Someone said earlier that money runs scared. Money ran scared in July and August, almost with a domino affect, from Russia, to Southeast Asia, to Latin America.

Yes, I am concerned. I do not have a paranoia about it, and I would not think that capital controls, which are currently being tried in Malaysia, are the answer. I do think that we have learned that the prescriptions that the IMF has been using have not worked, however. In fact, they have failed more often than they have worked. I hope they will work in Brazil. We must keep our fingers crossed on that.

The Chairman: They use the same prescriptions from one country to another, without regard for different circumstances.

Mr. Burney: That is correct. I echo Mr. Jeffrey Sach's view that the World Bank should get out of the banking business and into the knowledge business, which is something it could do a better job at than banking.

I think that what we saw was a lack of discipline among the banks. We saw a lack of discipline in the countries themselves, which allowed hot money to move in, and to leave as quickly as it came in. We obviously need to change the architecture of the international finance system. I do not pretend to have the answers.

I would hope that there is still some brain power left in the Public Service of Canada, and that it will come up some ideas that Canada can put forward to the international financial institutions. Perhaps then we might see greater order and stability in the international finance markets, as well as in the trade area.

We have pretty good solutions and stabilizers in place in terms of the international trade situation. They are under pressure, and they always will be. More antidumping cases were filed in 1998 than were filed in the five years before that, and the United States has been leading the charge. As least there is a system of dispute settlement there. Countries such as Korea and Thailand had no one to appeal to when the financial speculators decided that the jig was up there, and started to pull their money out. There is a need for reform, and for some new prescriptions.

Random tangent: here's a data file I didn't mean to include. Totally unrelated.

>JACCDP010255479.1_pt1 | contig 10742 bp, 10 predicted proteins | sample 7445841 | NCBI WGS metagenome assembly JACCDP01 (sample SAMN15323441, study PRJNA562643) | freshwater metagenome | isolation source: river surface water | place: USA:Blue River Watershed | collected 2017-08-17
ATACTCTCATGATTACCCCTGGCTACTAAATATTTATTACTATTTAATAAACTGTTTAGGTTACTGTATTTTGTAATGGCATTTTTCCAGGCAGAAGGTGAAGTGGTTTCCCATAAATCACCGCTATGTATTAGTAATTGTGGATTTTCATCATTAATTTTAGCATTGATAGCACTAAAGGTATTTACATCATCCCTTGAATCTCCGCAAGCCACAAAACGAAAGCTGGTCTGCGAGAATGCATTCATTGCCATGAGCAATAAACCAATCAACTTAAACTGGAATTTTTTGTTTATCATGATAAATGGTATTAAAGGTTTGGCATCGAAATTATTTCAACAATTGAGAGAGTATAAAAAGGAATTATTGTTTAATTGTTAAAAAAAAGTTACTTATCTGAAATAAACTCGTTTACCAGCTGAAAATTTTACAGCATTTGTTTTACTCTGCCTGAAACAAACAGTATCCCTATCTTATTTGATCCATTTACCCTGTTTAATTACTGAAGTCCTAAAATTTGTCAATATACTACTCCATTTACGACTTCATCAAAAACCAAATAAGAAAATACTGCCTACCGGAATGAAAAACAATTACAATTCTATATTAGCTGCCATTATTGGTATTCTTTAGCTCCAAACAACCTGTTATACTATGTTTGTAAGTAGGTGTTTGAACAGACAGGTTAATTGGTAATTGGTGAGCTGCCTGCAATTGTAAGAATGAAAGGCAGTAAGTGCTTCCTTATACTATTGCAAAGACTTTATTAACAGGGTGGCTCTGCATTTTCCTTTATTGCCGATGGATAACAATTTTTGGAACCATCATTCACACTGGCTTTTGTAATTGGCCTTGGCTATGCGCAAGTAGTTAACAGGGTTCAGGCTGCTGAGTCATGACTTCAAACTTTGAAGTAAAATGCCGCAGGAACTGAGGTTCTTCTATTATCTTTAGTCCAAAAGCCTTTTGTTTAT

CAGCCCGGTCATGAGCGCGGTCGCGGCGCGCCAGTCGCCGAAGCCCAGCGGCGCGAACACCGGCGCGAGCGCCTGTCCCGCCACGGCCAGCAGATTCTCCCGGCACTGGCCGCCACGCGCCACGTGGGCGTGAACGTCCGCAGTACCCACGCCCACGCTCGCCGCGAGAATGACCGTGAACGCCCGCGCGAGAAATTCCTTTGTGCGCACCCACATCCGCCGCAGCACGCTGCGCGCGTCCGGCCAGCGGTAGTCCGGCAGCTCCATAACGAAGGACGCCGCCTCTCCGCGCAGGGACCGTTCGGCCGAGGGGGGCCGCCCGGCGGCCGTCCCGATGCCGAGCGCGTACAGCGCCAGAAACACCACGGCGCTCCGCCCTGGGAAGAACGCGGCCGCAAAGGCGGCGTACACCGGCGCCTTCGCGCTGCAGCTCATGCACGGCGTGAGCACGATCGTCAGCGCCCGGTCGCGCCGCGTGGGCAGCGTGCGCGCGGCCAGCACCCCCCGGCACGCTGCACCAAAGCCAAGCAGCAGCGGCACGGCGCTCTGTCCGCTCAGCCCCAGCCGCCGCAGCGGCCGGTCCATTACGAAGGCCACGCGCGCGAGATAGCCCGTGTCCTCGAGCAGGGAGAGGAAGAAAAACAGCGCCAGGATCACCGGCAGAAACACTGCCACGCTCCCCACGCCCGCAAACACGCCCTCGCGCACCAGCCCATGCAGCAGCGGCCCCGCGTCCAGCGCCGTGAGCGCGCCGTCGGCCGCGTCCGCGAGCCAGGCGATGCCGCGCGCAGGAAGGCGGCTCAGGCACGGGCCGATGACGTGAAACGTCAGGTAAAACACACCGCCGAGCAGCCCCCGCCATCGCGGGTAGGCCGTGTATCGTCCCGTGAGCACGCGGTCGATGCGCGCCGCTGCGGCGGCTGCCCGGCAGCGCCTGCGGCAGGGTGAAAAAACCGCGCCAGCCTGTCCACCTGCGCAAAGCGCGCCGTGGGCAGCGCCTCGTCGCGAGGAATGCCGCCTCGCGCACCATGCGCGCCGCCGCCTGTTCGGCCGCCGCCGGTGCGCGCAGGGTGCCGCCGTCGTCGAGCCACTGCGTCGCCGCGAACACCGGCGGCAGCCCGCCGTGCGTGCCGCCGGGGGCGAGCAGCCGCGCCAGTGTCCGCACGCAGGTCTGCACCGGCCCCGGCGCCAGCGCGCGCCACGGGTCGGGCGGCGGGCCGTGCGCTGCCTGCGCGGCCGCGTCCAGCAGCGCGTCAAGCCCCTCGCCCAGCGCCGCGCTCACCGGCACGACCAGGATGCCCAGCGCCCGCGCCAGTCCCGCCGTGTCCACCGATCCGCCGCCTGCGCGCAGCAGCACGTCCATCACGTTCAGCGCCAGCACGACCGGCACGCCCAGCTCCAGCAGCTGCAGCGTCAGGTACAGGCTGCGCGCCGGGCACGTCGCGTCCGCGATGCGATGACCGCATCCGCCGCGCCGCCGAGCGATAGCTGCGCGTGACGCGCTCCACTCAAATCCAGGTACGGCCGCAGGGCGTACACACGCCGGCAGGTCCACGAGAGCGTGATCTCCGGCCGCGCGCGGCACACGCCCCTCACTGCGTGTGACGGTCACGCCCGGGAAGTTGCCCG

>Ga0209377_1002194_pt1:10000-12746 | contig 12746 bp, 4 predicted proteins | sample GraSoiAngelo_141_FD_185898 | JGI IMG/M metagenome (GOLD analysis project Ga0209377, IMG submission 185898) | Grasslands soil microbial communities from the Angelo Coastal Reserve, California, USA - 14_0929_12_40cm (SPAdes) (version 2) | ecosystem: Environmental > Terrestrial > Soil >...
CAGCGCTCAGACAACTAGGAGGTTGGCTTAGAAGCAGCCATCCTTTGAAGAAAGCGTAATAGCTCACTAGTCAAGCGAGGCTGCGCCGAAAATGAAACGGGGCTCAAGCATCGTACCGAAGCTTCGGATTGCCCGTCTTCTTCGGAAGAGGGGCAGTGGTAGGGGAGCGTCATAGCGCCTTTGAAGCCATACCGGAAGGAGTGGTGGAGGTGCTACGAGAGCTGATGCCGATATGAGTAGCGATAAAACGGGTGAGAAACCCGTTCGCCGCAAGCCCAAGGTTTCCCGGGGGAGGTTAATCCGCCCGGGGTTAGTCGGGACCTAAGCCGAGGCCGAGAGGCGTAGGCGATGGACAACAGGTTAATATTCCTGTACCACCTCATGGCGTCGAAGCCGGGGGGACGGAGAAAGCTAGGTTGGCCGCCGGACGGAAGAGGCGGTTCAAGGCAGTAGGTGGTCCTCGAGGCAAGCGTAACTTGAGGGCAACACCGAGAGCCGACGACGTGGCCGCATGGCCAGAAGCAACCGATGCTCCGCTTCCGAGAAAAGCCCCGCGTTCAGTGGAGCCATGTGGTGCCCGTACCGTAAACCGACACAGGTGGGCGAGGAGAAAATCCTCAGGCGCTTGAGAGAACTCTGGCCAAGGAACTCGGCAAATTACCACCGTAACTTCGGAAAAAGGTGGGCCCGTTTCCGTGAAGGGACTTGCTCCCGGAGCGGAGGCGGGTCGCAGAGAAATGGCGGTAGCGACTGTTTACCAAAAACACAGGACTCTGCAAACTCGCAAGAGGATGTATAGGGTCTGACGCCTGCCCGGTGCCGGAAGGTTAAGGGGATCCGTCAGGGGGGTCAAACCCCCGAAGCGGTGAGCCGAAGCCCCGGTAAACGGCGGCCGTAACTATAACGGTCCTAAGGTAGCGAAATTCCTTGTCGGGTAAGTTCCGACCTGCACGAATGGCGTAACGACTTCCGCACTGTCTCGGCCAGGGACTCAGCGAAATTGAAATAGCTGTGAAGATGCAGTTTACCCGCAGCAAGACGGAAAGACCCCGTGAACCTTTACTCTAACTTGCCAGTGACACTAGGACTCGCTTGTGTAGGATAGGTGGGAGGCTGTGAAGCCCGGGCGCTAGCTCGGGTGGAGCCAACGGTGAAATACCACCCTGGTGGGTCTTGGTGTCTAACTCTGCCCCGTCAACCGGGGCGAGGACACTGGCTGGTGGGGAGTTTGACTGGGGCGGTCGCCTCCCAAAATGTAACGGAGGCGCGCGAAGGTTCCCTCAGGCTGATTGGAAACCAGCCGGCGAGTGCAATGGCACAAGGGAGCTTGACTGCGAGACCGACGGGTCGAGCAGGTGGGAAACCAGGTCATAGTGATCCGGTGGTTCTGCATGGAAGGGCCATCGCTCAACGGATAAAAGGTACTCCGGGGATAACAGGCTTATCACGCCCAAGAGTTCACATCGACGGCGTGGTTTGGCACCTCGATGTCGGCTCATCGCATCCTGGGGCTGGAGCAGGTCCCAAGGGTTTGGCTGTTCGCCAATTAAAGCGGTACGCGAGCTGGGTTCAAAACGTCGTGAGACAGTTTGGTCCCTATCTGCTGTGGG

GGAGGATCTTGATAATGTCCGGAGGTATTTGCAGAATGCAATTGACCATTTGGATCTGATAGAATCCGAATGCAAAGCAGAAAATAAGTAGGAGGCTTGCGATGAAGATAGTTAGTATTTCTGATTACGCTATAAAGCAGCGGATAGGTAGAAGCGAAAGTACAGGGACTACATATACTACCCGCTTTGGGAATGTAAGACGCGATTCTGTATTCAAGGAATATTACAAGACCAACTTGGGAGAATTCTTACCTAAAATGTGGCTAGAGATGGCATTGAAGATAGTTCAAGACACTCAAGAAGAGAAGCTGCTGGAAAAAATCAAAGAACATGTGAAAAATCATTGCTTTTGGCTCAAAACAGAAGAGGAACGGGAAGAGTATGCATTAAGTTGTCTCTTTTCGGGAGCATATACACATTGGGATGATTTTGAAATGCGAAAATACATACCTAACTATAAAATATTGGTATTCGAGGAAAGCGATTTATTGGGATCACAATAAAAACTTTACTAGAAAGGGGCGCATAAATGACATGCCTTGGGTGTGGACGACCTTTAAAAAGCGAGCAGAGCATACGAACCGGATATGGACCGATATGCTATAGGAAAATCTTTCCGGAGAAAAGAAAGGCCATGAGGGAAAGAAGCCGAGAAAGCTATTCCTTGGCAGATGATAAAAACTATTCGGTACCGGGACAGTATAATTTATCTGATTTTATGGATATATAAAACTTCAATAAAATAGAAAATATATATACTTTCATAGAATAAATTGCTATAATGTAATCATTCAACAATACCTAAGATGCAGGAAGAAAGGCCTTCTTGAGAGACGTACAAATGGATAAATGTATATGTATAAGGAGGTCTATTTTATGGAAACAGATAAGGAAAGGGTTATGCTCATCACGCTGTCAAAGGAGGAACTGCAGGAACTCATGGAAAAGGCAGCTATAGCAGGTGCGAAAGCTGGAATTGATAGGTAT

The Chairman: They had the so-called "Tobin tax" on the table at G-7 in Halifax four or five years ago. It was taken off the table quickly, but in recent weeks there has been some talk of it, if only to slow things down. Have you thought about this?

Mr. Burney: Yes, briefly. I do not think that is the answer. Frankly, we are talking about discipline. We need more discipline in the financial markets, just as we have more discipline today in the trade area.

We do not have to reinvent the wheel. The problem is that our general accounting practices are not generally enforceable. One simple step would be to make the accounting practices to which companies in Canada and the United States must adhere in order to respond to the 11 regulators in Canada and the one regulator in the United States more generally applicable and enforceable. The trend in the audit community is to move in that direction.

We need to tighten the disciplines on these financial institutions, in order to prevent them from making the greedy lunges that are inevitable in a growth situation such as you are seeing in the emerging markets. That is what happened, and I have heard bankers say that. When you see growth at 8 per cent to 10 per cent per year in an economy, bankers get more lax in terms of the disciplines they put on the money they float. That is what happened. We all pay the price when they shut the market down. You cannot borrow money to send anywhere.

The Chairman: Mr. Burney, I wish to thank you most sincerely on behalf of all the members of the committee. You have given us an excellent afternoon. We found it extremely stimulating and useful.

The committee adjourned.